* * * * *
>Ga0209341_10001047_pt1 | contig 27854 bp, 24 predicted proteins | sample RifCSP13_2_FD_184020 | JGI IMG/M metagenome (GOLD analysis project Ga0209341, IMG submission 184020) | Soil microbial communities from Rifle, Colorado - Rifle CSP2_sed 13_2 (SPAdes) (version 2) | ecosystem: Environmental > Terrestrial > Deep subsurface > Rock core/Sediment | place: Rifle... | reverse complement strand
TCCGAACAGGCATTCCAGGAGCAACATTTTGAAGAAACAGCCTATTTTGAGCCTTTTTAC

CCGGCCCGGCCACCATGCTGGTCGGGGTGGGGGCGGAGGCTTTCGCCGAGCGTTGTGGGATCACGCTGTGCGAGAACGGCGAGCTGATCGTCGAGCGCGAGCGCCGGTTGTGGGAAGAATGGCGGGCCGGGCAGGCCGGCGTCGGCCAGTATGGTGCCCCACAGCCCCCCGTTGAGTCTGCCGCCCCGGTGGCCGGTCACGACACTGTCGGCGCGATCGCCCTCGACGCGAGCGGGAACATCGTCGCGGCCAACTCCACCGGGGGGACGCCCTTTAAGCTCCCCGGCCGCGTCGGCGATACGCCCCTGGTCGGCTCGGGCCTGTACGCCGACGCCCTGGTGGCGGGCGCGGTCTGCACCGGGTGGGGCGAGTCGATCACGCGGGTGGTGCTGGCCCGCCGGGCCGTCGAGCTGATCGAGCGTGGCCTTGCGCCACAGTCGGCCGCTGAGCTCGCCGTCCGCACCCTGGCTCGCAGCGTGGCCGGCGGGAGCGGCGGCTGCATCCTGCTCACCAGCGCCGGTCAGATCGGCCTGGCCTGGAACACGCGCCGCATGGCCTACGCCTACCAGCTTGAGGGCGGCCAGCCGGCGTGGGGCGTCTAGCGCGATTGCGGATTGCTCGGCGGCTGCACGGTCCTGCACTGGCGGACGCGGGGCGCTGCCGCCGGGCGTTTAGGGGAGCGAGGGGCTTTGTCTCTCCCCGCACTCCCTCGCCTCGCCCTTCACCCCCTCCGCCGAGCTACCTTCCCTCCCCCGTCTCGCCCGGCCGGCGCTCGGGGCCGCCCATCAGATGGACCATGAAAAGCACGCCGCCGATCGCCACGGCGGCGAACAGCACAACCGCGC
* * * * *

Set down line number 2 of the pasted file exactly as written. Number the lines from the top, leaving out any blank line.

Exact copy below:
TCCGAACAGGCATTCCAGGAGCAACATTTTGAAGAAACAGCCTATTTTGAGCCTTTTTAC